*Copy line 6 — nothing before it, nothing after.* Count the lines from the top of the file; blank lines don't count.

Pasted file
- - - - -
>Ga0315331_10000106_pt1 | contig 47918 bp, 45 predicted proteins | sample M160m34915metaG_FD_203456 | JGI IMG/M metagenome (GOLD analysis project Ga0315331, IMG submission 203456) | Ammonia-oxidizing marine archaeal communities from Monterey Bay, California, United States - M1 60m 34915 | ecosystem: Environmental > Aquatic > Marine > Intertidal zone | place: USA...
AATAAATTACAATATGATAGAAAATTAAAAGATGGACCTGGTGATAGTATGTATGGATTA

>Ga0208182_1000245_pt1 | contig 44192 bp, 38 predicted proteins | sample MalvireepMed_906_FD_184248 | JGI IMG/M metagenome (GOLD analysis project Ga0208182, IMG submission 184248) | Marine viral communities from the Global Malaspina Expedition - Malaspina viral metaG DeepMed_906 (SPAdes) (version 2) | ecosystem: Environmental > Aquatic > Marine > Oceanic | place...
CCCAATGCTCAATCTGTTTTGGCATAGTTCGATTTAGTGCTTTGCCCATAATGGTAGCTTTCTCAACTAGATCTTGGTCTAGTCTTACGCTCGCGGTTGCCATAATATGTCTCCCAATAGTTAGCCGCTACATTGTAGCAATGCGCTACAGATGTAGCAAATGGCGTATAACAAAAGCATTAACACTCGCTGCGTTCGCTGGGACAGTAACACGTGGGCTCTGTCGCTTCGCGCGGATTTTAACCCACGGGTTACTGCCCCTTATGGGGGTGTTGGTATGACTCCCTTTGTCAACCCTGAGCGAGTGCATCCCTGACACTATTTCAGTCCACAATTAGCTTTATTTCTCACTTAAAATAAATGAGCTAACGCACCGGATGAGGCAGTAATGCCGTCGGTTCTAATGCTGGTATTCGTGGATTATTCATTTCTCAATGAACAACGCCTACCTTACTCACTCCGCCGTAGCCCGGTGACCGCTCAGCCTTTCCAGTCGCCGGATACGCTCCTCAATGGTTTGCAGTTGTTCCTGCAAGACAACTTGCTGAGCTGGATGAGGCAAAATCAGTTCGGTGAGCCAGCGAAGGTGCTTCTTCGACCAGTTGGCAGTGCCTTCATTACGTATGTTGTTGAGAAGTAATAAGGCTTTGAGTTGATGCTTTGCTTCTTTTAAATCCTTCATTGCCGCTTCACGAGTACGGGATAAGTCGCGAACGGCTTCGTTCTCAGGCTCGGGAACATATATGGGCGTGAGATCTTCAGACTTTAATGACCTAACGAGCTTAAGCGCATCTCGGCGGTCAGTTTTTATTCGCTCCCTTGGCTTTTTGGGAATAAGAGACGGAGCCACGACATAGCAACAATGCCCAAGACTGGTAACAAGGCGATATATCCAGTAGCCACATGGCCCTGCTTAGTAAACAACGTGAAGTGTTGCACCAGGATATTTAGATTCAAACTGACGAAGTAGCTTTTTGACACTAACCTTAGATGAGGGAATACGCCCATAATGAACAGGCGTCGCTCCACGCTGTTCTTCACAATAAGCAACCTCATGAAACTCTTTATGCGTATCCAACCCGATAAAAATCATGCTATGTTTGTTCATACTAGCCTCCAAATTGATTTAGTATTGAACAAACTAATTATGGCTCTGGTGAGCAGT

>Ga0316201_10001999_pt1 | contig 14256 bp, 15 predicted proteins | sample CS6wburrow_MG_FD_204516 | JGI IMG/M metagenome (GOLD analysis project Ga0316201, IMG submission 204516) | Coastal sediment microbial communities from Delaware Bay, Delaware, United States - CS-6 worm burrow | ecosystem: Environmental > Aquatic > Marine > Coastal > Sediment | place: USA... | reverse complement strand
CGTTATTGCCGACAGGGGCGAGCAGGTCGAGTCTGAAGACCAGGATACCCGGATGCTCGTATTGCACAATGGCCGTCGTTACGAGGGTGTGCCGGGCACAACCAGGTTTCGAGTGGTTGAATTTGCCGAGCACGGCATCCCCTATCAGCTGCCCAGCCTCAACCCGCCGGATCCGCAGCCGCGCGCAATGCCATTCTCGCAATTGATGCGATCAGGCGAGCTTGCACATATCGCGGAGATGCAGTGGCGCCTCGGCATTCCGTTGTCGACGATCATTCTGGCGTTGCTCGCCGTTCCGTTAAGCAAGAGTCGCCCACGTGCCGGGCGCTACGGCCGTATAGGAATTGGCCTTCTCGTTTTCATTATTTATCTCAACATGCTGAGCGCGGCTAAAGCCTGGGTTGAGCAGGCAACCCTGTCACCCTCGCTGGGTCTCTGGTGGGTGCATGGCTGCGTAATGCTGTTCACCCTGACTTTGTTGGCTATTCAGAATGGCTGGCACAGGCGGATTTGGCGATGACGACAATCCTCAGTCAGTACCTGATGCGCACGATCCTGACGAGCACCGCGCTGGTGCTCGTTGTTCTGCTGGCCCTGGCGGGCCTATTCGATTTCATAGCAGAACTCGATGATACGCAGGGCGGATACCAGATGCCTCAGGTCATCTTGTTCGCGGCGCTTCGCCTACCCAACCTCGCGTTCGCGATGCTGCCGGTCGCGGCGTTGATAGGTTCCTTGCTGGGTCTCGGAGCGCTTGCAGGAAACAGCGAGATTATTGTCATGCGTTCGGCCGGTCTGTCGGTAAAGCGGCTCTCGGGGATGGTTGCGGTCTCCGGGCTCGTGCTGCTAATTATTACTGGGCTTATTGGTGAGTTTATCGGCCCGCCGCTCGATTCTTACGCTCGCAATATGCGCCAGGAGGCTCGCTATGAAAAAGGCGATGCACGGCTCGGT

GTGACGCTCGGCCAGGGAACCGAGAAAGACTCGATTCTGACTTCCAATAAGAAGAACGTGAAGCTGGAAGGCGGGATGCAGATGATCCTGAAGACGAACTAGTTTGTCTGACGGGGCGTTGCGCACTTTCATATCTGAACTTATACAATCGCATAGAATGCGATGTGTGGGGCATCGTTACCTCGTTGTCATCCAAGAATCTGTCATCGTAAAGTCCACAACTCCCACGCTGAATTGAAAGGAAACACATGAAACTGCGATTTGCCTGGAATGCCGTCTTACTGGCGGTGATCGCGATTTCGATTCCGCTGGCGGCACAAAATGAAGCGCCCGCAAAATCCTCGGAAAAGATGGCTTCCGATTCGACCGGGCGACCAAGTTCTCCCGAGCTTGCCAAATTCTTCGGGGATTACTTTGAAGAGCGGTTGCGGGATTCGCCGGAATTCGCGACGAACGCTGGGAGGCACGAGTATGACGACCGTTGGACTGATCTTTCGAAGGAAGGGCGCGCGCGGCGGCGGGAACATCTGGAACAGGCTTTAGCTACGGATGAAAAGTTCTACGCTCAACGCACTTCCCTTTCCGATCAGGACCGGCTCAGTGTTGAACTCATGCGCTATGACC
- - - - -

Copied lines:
CGTTATTGCCGACAGGGGCGAGCAGGTCGAGTCTGAAGACCAGGATACCCGGATGCTCGTATTGCACAATGGCCGTCGTTACGAGGGTGTGCCGGGCACAACCAGGTTTCGAGTGGTTGAATTTGCCGAGCACGGCATCCCCTATCAGCTGCCCAGCCTCAACCCGCCGGATCCGCAGCCGCGCGCAATGCCATTCTCGCAATTGATGCGATCAGGCGAGCTTGCACATATCGCGGAGATGCAGTGGCGCCTCGGCATTCCGTTGTCGACGATCATTCTGGCGTTGCTCGCCGTTCCGTTAAGCAAGAGTCGCCCACGTGCCGGGCGCTACGGCCGTATAGGAATTGGCCTTCTCGTTTTCATTATTTATCTCAACATGCTGAGCGCGGCTAAAGCCTGGGTTGAGCAGGCAACCCTGTCACCCTCGCTGGGTCTCTGGTGGGTGCATGGCTGCGTAATGCTGTTCACCCTGACTTTGTTGGCTATTCAGAATGGCTGGCACAGGCGGATTTGGCGATGACGACAATCCTCAGTCAGTACCTGATGCGCACGATCCTGACGAGCACCGCGCTGGTGCTCGTTGTTCTGCTGGCCCTGGCGGGCCTATTCGATTTCATAGCAGAACTCGATGATACGCAGGGCGGATACCAGATGCCTCAGGTCATCTTGTTCGCGGCGCTTCGCCTACCCAACCTCGCGTTCGCGATGCTGCCGGTCGCGGCGTTGATAGGTTCCTTGCTGGGTCTCGGAGCGCTTGCAGGAAACAGCGAGATTATTGTCATGCGTTCGGCCGGTCTGTCGGTAAAGCGGCTCTCGGGGATGGTTGCGGTCTCCGGGCTCGTGCTGCTAATTATTACTGGGCTTATTGGTGAGTTTATCGGCCCGCCGCTCGATTCTTACGCTCGCAATATGCGCCAGGAGGCTCGCTATGAAAAAGGCGATGCACGGCTCGGT